We all need advice at times. Confusion is something we all experience and uncertainty is a part of life. It’s a part of the faith-producing process.
Let’s get this straight. Before anyone, we should seek God through prayer and meditation on the Word. True wisdom comes from God alone and He says to His children, ‘Ask and it shall be given to you.’ He promises to provide us with what we need to draw closer to Him.
We also know that God speaks through people to provide godly counsel. We often have this yearning to share our frustration, pains, and worries. We quickly run to friends to pour out our hearts and to receive feedback. We want guidance to help us walk on the right path.
The problem I often see is people asking the wrong people for advice. This can be pretty dangerous.
As Christians, our one true source of authority is the Bible, the Word of God. This helps us recognize truthful teaching apart from false teaching. God cautions us to be careful not to be led astray by false teachers.
In the same way, when we seek counsel from others, we need to be wise in choosing whom to seek it from. A lot of times, we are very lenient in asking for advice from friends or acquaintances, simply because they are friends and there is a certain amount of mutual respect and liking and even trust. I would say that is not enough.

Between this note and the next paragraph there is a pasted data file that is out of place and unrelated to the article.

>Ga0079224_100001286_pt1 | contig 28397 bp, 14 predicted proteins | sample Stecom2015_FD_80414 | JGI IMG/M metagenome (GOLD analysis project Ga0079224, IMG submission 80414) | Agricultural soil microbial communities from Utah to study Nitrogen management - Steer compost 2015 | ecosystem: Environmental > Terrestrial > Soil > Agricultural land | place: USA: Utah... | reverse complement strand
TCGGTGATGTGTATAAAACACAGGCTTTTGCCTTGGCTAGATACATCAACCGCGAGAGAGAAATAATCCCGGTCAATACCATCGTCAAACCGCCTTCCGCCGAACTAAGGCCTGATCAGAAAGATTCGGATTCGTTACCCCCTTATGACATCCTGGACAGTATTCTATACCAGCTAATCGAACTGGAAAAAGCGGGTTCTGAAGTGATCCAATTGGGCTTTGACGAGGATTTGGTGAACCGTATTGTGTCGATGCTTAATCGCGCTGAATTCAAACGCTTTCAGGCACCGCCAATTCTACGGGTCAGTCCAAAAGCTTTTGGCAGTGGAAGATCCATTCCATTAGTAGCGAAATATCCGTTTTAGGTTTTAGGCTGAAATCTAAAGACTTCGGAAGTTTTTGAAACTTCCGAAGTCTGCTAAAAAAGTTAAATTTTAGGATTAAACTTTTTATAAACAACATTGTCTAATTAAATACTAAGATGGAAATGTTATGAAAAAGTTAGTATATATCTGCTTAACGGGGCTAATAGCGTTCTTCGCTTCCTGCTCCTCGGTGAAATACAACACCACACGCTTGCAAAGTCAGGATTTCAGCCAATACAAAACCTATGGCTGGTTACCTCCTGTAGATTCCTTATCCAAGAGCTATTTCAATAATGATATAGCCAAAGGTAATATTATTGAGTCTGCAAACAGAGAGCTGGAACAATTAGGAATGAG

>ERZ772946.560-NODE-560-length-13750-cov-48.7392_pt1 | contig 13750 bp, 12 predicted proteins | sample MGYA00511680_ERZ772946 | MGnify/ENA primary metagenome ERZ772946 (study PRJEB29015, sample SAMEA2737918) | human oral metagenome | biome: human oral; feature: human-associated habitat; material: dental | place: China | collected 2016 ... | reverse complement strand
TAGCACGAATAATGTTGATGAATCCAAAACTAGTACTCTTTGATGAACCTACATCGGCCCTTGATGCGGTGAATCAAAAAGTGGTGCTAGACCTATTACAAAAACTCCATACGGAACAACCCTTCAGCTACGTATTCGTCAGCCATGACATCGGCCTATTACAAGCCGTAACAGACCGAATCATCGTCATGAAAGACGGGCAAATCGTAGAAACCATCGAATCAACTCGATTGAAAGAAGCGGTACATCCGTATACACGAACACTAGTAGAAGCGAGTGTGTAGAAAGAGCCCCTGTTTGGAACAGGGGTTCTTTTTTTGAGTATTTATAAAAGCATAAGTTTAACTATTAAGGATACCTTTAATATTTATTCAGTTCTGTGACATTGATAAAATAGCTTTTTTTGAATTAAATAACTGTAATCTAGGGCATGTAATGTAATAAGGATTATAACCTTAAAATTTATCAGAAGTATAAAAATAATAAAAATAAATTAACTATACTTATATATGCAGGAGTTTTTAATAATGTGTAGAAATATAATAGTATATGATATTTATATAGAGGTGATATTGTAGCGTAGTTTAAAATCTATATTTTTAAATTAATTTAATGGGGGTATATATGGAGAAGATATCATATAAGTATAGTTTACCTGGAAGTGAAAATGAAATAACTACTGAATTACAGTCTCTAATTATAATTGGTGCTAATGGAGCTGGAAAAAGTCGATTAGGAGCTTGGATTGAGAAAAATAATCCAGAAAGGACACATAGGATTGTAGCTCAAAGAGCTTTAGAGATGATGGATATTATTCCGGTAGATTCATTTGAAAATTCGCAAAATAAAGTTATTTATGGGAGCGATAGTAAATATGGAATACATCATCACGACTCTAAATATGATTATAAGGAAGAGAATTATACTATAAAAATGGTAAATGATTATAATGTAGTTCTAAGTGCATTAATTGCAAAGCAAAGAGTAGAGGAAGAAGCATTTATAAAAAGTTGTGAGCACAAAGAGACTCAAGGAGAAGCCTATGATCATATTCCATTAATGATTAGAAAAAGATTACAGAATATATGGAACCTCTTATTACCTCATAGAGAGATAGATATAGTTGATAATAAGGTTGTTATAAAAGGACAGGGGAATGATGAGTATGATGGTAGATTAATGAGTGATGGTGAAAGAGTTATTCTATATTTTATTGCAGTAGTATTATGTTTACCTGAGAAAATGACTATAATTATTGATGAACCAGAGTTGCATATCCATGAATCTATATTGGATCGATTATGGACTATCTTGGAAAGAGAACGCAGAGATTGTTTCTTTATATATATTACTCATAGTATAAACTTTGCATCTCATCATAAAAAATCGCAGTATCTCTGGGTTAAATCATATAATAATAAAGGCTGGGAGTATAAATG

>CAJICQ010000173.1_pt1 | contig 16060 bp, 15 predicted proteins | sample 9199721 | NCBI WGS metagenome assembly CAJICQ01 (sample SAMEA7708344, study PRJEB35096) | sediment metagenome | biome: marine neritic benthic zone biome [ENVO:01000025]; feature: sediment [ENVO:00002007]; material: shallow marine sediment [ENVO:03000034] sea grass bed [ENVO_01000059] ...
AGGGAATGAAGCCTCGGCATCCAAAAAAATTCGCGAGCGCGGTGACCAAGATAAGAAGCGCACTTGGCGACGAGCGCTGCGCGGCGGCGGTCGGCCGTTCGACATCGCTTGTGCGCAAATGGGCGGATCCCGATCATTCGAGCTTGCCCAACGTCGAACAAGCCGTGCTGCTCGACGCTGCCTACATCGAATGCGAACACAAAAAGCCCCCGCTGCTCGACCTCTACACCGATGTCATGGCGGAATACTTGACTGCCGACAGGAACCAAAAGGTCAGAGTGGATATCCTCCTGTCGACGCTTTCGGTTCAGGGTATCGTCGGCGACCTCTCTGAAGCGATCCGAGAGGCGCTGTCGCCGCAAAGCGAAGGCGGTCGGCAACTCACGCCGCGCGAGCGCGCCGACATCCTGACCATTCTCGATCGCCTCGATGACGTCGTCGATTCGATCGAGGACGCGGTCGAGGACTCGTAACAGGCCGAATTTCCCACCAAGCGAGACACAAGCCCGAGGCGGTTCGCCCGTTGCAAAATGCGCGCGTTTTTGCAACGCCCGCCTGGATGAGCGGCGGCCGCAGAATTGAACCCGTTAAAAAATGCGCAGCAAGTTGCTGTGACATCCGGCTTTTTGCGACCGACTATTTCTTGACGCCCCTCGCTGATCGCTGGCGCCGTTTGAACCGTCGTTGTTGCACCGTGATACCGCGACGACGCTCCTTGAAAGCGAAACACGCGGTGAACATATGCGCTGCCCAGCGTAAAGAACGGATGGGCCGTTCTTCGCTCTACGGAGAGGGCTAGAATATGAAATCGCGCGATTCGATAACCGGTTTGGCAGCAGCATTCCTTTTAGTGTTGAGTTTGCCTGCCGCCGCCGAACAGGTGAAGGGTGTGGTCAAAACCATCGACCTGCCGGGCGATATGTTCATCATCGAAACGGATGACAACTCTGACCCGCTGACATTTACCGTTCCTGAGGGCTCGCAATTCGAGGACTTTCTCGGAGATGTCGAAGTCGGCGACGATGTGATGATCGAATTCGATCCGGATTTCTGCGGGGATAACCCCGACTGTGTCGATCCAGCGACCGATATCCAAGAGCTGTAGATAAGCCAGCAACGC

When dealing with important matters, be wise about seeking counsel. Do not ask a fool to lead you. The blind cannot lead the blind. It sounds a bit harsh but think about it. If you have questions about business, you go to a successful business man because he has the experience and the credibility. If you have questions about relationships, you go to someone who has a successful relationship/marriage and not someone who has a bad track record of failed relationships and flings. If you have questions about true intimacy with God, you seek out someone who has much integrity and humility and with abounding fruits of the Spirit visible in his life. Makes sense, right?
So when we seek not just counsel, but godly counsel, we should ask ourselves a few questions:
Consider the history of the person in relation to the issue at hand. Does he have experience and not just experience itself but good experience with the issue at hand? Is his history with the matter, one that you respect and admire? Consider the character and heart of the person. Are the fruits of the Spirit evident in his life? Is his life kingdom-centered and God-honoring overall? Does God-fearing spiritual maturity flow out of his heart?
Let us consider the history and character of those we seek godly counsel from. It would be unwise of us not to.